Try a different approach
As I said earlier, sometimes people just don’t recognise cries for help, so you could try being honest and upfront about it. It sounds simple and straight forward, but often this is the most overlooked approach.
I’m not suggesting this one to be mean, but because it could be an issue to you getting help. Is it possible you’re being unrealistic in what you want from your cries for help? Thus, if you are, people simply don’t know how they can help you.
Work out why
Maybe it could be a case of just working out why your cries for help aren’t being heard. Therefore, working out the way could change that.
Journaling is a good way to help process your feelings and thoughts. It’s a way to rant about your problems when you can’t talk to someone or don’t want to talk to someone. You don’t need a fancy journal to do it, any writing app or old notepad will do.
Complete a safety plan
After having the experience that I had at the hand of my Mental Health Trust, and because I started writing this blog, I created a simple no-frills safety plan and safety plan workbook. The former is to plan ahead for when you might have a crisis, the latter is for when you’re in a crisis, so it can keep you safe and help distract you. To read more about that, you can visit my article about it here or click here to be taken to a page to download both plans.
Search for support
It’s worth checking if your place of employment or education has any support in place to handle such situations. A lot of places are now investing in mental health support and not just universities. Not long ago I wrote an article about the support that universities offer, focusing on Bristol’s attempts to remedy the issues they were having with student mental health, which you can check out here.
A lot of businesses are now signing contracts with companies that offer e-counselling through apps, along with helpful CBT and wellbeing modules. So it’s worth checking out if your place of work is one of those that have taken steps to support their employees mental health.
However, a word of warning, there’s no guarantee that your place of education or business will offer any useful support. So this might not be the best solution if you’re in a crisis.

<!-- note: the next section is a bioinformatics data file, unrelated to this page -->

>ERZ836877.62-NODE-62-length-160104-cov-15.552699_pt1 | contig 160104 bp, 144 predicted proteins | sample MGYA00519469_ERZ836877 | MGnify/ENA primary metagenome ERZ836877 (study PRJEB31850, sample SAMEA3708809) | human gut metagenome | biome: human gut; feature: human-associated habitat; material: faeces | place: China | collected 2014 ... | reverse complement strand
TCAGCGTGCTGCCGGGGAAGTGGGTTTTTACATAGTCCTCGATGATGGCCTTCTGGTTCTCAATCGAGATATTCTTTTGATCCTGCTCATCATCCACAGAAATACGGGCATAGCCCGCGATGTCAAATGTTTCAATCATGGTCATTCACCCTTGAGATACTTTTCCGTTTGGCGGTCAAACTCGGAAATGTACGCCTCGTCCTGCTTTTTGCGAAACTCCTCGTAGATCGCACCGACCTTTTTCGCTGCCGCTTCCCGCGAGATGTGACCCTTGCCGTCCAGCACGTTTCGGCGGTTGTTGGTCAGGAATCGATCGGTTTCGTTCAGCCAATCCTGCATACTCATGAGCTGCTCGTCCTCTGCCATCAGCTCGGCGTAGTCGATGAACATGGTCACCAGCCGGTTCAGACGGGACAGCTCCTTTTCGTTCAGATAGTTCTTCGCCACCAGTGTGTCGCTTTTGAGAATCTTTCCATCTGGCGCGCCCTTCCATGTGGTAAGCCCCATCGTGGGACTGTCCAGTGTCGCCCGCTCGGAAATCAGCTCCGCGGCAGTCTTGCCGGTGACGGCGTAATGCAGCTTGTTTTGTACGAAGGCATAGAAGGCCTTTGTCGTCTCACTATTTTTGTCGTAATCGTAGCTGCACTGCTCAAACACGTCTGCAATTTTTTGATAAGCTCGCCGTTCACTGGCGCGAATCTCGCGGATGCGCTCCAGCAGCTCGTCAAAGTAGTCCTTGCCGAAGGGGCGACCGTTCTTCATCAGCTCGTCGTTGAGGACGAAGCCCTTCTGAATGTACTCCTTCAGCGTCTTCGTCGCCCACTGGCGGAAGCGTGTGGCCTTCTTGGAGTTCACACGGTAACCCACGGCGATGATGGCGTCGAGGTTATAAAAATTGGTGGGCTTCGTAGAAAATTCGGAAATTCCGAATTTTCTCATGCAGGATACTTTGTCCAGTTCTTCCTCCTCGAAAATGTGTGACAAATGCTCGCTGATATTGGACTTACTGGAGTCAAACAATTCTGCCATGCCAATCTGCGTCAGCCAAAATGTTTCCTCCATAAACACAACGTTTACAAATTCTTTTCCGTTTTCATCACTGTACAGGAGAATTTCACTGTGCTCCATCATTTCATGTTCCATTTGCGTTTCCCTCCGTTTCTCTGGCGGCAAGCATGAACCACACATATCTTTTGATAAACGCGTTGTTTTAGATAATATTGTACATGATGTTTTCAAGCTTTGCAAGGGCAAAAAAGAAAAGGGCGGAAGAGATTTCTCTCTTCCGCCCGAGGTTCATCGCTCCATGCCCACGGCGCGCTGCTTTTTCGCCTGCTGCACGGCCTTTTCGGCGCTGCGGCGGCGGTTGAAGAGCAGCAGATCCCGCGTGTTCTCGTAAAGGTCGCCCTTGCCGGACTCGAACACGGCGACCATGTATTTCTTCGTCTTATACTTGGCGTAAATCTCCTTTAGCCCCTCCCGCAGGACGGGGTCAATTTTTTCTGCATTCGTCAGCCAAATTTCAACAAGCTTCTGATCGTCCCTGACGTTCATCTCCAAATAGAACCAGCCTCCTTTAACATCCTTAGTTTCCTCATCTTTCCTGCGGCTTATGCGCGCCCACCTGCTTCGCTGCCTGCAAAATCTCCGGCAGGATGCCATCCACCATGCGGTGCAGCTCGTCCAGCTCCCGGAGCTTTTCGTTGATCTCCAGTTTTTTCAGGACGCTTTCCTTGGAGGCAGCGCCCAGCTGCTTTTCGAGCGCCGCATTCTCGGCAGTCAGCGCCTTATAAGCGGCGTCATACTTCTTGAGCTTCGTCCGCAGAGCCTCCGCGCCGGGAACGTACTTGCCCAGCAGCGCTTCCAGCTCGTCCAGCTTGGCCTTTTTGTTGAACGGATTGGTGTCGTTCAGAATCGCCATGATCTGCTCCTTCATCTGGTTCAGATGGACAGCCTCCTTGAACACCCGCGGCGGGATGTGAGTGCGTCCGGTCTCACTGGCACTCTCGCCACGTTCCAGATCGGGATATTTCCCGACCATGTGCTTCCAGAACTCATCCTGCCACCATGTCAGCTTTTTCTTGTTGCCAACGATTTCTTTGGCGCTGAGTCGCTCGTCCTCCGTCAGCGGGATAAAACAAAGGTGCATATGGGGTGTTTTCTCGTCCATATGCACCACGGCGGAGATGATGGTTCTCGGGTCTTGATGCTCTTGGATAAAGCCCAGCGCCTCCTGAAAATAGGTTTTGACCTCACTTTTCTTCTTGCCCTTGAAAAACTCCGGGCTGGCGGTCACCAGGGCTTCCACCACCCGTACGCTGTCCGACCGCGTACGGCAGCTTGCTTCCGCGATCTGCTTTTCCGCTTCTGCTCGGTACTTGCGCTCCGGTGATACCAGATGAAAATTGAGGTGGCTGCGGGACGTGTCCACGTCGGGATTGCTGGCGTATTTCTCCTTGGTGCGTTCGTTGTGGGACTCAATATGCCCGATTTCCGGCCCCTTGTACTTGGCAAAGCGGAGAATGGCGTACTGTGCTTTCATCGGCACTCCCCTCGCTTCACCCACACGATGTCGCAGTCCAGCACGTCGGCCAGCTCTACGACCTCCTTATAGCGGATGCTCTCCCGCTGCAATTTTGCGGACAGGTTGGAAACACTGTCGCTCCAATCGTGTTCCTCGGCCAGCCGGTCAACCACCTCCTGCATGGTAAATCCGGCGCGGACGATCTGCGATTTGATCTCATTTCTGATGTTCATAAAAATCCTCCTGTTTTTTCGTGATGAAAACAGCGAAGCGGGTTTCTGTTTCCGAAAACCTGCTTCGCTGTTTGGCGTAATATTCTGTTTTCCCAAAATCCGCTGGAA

Finding alternative support
This can take many forms from looking for support groups on social media sites like Facebook and Reddit to searching for more professional support. However, it should be noted that although social media groups can be supportive and helpful, such sites aren’t the be-all and end-all.
One of the best things you could do is check to see what’s available in your local area in way of support. If that doesn’t help, you could do a more general search for support, or even check out my Global Crisis Lines And Support and UK Crisis Lines And Support pages to see if that has useful support contacts for your area of the world.
My Global Crisis Lines And Support and UK Crisis Lines And Support pages contain links to many services that offer telephone, SMS, live chat, and email methods of communications to help you in your time of need. So do please check it out if you’re looking for support. Just click the link for your preferred method of communication, then look for your country. I listed them that way as I hate talking on the phone, and prioritise every other method first.
If you live in England and Wales, you could also try searching for your nearest Mind for support by clicking here, if it’s not an emergency.
Visit your local emergency department
Your emergency department is there for you in your time of crisis, even mental health crises, so don’t worry about seeking help from your nearest ER, A&E, or emergency department. This is what they’re there for. You can also call the emergency services for support.
This one is more for after the fact. If you reached out for support from a professional and they’ve ignored you, please make a complaint, if you’re feeling strong enough. Reaching out for help in our time of need is hard enough, but to then be ignored by professionals who are meant to be the ones that aid us in such times, costs lives.
One of the first articles I wrote when I was just starting out as a blogger, was about a news story I read whereby a doctor mocked a patient in anxiety-induced distress (Doctor Mocks Patient: A Failure In Their Duty Of Care). I was so disgusted.
As always, leave your feedback in the comments section below. Also, feel free to share your experiences with your cries for help in the comments section below as well. If you want to stay up-to-date with my blog, then sign up for my newsletter below. Alternatively, get push notifications of new articles by clicking the red bell icon in the bottom right corner.
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Unwanted Life readers.